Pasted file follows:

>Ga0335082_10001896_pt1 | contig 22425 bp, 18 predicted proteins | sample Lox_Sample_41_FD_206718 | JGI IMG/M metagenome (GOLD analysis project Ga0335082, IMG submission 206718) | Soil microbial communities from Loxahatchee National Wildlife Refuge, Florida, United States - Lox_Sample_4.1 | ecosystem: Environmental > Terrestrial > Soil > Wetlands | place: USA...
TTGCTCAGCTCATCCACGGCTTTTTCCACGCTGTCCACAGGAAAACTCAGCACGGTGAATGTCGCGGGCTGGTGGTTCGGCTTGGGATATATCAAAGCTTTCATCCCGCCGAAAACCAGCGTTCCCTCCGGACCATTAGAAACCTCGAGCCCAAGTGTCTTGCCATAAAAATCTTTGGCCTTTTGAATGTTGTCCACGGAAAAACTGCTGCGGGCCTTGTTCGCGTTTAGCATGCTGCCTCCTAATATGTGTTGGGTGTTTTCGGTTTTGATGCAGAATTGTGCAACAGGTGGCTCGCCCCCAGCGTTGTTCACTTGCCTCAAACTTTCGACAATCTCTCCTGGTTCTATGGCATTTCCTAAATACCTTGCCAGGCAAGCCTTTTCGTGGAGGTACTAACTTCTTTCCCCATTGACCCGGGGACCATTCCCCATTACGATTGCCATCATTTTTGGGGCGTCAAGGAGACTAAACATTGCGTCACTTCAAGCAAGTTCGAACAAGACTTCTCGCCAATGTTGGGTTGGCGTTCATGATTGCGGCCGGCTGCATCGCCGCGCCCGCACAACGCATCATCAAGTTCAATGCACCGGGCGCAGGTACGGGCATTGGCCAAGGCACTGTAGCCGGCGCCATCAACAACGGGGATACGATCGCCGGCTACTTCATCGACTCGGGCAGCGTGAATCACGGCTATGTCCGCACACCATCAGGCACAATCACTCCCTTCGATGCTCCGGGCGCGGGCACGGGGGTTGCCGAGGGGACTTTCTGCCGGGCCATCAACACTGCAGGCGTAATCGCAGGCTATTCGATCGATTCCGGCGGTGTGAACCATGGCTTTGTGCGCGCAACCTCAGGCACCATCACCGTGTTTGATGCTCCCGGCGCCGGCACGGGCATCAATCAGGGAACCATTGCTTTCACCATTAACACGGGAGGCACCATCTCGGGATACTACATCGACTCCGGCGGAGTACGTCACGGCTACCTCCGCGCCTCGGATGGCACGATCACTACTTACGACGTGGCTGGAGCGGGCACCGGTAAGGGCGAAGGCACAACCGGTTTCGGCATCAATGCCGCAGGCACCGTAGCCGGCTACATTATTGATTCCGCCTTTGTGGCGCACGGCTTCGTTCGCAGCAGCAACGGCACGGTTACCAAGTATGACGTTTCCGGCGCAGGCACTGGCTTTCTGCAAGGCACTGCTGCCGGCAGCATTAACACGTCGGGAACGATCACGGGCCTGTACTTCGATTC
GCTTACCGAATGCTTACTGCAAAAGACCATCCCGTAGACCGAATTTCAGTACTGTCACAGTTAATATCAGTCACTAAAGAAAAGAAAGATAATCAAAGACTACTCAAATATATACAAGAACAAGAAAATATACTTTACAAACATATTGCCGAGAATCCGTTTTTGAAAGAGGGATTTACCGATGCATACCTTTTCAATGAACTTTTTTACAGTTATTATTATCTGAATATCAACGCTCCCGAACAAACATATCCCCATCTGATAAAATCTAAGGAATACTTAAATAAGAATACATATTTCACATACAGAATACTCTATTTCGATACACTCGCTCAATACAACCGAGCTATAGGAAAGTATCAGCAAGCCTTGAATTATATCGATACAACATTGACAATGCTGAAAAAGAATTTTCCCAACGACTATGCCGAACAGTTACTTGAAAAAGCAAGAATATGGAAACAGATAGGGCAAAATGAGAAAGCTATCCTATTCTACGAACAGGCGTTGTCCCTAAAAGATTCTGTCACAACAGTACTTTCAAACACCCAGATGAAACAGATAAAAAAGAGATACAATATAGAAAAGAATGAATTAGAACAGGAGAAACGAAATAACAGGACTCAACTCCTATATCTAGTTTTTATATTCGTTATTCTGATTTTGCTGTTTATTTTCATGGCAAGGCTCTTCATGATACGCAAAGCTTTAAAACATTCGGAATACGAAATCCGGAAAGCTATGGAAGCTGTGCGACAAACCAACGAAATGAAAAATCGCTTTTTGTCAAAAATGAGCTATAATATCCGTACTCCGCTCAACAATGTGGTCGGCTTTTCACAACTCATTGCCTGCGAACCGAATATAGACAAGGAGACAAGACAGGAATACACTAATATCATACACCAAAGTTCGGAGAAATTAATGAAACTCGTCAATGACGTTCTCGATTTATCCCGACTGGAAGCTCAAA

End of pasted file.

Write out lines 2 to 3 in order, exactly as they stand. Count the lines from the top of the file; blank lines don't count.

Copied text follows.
TTGCTCAGCTCATCCACGGCTTTTTCCACGCTGTCCACAGGAAAACTCAGCACGGTGAATGTCGCGGGCTGGTGGTTCGGCTTGGGATATATCAAAGCTTTCATCCCGCCGAAAACCAGCGTTCCCTCCGGACCATTAGAAACCTCGAGCCCAAGTGTCTTGCCATAAAAATCTTTGGCCTTTTGAATGTTGTCCACGGAAAAACTGCTGCGGGCCTTGTTCGCGTTTAGCATGCTGCCTCCTAATATGTGTTGGGTGTTTTCGGTTTTGATGCAGAATTGTGCAACAGGTGGCTCGCCCCCAGCGTTGTTCACTTGCCTCAAACTTTCGACAATCTCTCCTGGTTCTATGGCATTTCCTAAATACCTTGCCAGGCAAGCCTTTTCGTGGAGGTACTAACTTCTTTCCCCATTGACCCGGGGACCATTCCCCATTACGATTGCCATCATTTTTGGGGCGTCAAGGAGACTAAACATTGCGTCACTTCAAGCAAGTTCGAACAAGACTTCTCGCCAATGTTGGGTTGGCGTTCATGATTGCGGCCGGCTGCATCGCCGCGCCCGCACAACGCATCATCAAGTTCAATGCACCGGGCGCAGGTACGGGCATTGGCCAAGGCACTGTAGCCGGCGCCATCAACAACGGGGATACGATCGCCGGCTACTTCATCGACTCGGGCAGCGTGAATCACGGCTATGTCCGCACACCATCAGGCACAATCACTCCCTTCGATGCTCCGGGCGCGGGCACGGGGGTTGCCGAGGGGACTTTCTGCCGGGCCATCAACACTGCAGGCGTAATCGCAGGCTATTCGATCGATTCCGGCGGTGTGAACCATGGCTTTGTGCGCGCAACCTCAGGCACCATCACCGTGTTTGATGCTCCCGGCGCCGGCACGGGCATCAATCAGGGAACCATTGCTTTCACCATTAACACGGGAGGCACCATCTCGGGATACTACATCGACTCCGGCGGAGTACGTCACGGCTACCTCCGCGCCTCGGATGGCACGATCACTACTTACGACGTGGCTGGAGCGGGCACCGGTAAGGGCGAAGGCACAACCGGTTTCGGCATCAATGCCGCAGGCACCGTAGCCGGCTACATTATTGATTCCGCCTTTGTGGCGCACGGCTTCGTTCGCAGCAGCAACGGCACGGTTACCAAGTATGACGTTTCCGGCGCAGGCACTGGCTTTCTGCAAGGCACTGCTGCCGGCAGCATTAACACGTCGGGAACGATCACGGGCCTGTACTTCGATTC
GCTTACCGAATGCTTACTGCAAAAGACCATCCCGTAGACCGAATTTCAGTACTGTCACAGTTAATATCAGTCACTAAAGAAAAGAAAGATAATCAAAGACTACTCAAATATATACAAGAACAAGAAAATATACTTTACAAACATATTGCCGAGAATCCGTTTTTGAAAGAGGGATTTACCGATGCATACCTTTTCAATGAACTTTTTTACAGTTATTATTATCTGAATATCAACGCTCCCGAACAAACATATCCCCATCTGATAAAATCTAAGGAATACTTAAATAAGAATACATATTTCACATACAGAATACTCTATTTCGATACACTCGCTCAATACAACCGAGCTATAGGAAAGTATCAGCAAGCCTTGAATTATATCGATACAACATTGACAATGCTGAAAAAGAATTTTCCCAACGACTATGCCGAACAGTTACTTGAAAAAGCAAGAATATGGAAACAGATAGGGCAAAATGAGAAAGCTATCCTATTCTACGAACAGGCGTTGTCCCTAAAAGATTCTGTCACAACAGTACTTTCAAACACCCAGATGAAACAGATAAAAAAGAGATACAATATAGAAAAGAATGAATTAGAACAGGAGAAACGAAATAACAGGACTCAACTCCTATATCTAGTTTTTATATTCGTTATTCTGATTTTGCTGTTTATTTTCATGGCAAGGCTCTTCATGATACGCAAAGCTTTAAAACATTCGGAATACGAAATCCGGAAAGCTATGGAAGCTGTGCGACAAACCAACGAAATGAAAAATCGCTTTTTGTCAAAAATGAGCTATAATATCCGTACTCCGCTCAACAATGTGGTCGGCTTTTCACAACTCATTGCCTGCGAACCGAATATAGACAAGGAGACAAGACAGGAATACACTAATATCATACACCAAAGTTCGGAGAAATTAATGAAACTCGTCAATGACGTTCTCGATTTATCCCGACTGGAAGCTCAAA